Brown snakes can adapt well to their environment, and Jake says this means they might be found in urban environments more often than other species.

"They're the snake that causes the most snake bites and snake bite fatalities in Australia," he says.

If you do get bitten by a snake it's important to administer first aid immediately and call 000. Jake says the best way to treat a snake bite is to immobilise the limb by wrapping a bandage over the bite, and then all the way along the limb. The pressure from the bandage restricts the flow of venom through your system.

"Essentially giving yourself a lot longer to get yourself to medical treatment," says Jake.

4. Sydney funnel-web spiders

A male Sydney funnel-web spider
The Sydney funnel-web spider is responsible for 13 recorded deaths.

Supplied: Australian Reptile Park

Funnel-web spiders are found right throughout eastern Australia and are mostly found in areas with dense, moist forests. The most infamous of these spiders would be the Sydney funnel-web which is found throughout the greater Sydney region.

Sydney funnel-webs are an aggressive spider that won't be afraid to attack if disturbed. They can move very quickly so you'll want to keep your distance if you come across one.

"Summer is the best time to encounter funnel-web spiders," says Jake.

Australia has a very successful funnel-web antivenom program with deaths due to funnel-web bites becoming increasingly rare. Only 13 deaths have ever been recorded due to funnel-web spiders in Australia and none of those have occurred since the introduction of the antivenom program in the 1980s.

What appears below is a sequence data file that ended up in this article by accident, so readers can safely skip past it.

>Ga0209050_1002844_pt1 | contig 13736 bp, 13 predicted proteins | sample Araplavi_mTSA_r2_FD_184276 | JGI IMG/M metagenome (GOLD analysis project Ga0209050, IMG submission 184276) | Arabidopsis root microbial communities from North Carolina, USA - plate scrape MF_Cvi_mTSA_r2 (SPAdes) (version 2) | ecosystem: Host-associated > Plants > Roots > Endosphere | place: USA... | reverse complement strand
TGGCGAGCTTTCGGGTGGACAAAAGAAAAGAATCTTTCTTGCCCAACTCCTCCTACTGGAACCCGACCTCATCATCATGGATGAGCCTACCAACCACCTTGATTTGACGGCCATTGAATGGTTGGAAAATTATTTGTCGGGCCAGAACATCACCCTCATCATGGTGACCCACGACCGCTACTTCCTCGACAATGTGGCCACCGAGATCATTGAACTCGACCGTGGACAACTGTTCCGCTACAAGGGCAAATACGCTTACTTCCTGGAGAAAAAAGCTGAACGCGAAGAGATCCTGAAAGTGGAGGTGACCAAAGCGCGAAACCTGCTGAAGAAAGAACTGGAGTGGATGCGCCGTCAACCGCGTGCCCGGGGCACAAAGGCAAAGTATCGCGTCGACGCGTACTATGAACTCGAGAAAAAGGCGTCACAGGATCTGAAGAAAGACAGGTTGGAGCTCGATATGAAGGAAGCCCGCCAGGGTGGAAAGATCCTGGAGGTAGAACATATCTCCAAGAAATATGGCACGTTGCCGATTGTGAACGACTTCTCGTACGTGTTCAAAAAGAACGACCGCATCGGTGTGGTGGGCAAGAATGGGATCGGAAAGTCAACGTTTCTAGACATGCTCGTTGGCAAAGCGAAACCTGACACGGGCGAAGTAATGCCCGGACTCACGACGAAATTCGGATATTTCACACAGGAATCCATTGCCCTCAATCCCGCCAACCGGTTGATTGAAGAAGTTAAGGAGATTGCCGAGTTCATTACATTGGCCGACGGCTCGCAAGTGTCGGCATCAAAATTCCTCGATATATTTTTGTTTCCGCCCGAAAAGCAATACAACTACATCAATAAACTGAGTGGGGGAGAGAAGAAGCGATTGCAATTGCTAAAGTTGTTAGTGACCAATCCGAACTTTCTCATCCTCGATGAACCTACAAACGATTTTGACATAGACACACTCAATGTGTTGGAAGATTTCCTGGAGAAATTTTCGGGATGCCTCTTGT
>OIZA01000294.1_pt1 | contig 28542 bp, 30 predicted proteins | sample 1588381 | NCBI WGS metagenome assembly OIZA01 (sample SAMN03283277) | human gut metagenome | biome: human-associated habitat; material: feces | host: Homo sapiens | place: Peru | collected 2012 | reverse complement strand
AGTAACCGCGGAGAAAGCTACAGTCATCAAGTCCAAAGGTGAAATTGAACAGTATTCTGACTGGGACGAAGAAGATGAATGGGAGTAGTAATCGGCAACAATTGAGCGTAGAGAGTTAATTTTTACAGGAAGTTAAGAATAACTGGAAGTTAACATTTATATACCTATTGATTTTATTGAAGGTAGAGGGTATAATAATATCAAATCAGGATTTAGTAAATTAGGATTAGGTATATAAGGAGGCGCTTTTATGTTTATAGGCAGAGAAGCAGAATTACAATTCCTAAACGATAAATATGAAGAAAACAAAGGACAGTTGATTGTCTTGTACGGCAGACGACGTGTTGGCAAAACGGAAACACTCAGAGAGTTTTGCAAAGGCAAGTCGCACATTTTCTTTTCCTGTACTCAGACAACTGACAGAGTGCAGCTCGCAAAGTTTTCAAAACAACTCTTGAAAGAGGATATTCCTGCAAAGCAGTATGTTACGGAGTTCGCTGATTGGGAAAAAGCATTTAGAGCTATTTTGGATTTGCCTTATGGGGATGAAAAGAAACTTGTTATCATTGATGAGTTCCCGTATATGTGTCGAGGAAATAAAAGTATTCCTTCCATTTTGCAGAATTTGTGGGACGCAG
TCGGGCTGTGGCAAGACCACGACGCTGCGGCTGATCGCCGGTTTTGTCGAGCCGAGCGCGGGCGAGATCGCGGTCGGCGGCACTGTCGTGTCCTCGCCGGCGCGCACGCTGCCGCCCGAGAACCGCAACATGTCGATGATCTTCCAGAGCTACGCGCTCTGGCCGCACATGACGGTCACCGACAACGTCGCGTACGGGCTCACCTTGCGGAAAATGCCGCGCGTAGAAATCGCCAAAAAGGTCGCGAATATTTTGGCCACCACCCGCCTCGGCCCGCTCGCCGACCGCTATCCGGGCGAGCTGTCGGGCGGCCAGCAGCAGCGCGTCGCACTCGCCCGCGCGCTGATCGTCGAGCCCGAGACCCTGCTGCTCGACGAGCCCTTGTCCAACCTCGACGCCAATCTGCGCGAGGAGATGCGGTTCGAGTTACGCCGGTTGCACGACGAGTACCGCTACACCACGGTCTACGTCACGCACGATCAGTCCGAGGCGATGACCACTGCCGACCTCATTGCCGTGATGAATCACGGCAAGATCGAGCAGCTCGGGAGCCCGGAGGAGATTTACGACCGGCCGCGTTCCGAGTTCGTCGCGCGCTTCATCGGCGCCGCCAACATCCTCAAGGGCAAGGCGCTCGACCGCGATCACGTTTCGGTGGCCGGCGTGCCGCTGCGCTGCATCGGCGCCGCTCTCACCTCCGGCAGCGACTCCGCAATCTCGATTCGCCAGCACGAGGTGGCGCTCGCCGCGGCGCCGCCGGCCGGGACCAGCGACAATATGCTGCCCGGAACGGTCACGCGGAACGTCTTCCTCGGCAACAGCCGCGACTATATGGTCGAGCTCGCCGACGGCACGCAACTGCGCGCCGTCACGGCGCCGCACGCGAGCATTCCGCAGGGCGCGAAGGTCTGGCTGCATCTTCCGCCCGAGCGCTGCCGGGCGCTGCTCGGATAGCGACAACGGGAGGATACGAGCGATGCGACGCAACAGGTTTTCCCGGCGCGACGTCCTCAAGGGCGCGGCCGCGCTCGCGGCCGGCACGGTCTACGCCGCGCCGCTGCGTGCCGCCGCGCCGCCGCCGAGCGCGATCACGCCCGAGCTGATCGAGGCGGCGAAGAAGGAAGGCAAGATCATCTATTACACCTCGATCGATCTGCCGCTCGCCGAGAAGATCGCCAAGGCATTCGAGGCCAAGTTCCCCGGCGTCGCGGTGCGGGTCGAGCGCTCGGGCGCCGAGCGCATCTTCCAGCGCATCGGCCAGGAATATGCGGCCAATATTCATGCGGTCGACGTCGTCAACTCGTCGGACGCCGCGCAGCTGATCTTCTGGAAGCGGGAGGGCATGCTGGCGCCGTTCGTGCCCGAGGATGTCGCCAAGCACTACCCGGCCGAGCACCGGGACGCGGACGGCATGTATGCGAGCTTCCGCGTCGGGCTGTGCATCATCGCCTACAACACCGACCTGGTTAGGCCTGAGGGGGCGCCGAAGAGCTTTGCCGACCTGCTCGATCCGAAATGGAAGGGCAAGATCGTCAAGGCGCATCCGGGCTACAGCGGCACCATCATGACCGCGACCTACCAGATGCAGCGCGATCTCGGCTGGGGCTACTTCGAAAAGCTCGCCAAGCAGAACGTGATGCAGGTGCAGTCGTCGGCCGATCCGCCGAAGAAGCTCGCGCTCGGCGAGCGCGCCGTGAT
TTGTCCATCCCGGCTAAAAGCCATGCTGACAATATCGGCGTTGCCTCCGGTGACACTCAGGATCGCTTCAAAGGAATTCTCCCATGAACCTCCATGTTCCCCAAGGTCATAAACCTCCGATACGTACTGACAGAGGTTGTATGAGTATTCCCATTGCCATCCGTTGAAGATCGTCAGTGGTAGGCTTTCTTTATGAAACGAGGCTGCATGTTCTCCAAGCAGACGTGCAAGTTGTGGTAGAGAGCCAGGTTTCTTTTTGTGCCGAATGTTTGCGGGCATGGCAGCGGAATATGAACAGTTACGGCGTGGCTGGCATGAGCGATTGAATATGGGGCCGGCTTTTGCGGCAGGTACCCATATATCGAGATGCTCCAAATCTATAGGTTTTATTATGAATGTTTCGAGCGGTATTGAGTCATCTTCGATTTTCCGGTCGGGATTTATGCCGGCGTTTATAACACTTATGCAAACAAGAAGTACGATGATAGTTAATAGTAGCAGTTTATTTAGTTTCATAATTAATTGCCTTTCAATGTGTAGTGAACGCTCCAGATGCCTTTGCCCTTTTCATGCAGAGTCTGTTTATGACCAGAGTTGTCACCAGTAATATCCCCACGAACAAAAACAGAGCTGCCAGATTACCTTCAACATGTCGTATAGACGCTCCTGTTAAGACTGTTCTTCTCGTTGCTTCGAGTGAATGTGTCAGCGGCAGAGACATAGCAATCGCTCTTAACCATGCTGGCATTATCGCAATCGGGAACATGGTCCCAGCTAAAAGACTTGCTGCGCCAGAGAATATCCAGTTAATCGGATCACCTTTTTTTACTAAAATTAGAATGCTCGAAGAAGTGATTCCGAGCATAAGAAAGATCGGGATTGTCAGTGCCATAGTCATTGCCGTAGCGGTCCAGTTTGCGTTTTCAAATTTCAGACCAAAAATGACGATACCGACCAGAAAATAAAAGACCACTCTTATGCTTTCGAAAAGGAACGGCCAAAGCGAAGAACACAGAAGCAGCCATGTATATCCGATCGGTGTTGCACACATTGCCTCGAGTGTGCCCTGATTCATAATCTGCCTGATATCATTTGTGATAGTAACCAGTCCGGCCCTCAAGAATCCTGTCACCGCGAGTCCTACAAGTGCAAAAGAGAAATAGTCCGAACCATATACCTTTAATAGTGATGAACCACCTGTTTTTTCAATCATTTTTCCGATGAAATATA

If you do get bitten make sure you call an ambulance immediately and administer first aid in the same way as for a snake bite.

5. Saltwater crocodile

Saltwater crocodile
Crocodiles can easily mistake humans for other prey.

ABC: Iskhandar Razak

Arguably the scariest creature you're likely to find in Australia, the saltwater crocodile is an animal that was built to kill.

Found lurking in salty (and sometimes fresh) waters in northern Australia - the saltwater croc is the largest reptile on earth. The male crocodiles can grow to lengths of around 5.5 metres, so you really don't want to get in their way.

Crocodiles are very territorial and Jake says that crocodile attacks on humans mainly occur because of people foolishly entering the water in areas that are known to be inhabited.

"In the wild they'll be feeding on things like kangaroos, wallabies, feral pigs, but they could potentially take something up to the size of a large water buffalo," says Jake.

"They're an ambush predator. They lie in wait at the water's edge for something to come down and have a drink, and when that animal sticks its head in the water to have a drink that's when they'll usually... leap into action."

Most waterways in northern Australia have signs warning of crocodiles, but if you don't see a sign that doesn't mean there isn't a very present danger. So the best idea is to simply stay out of the water.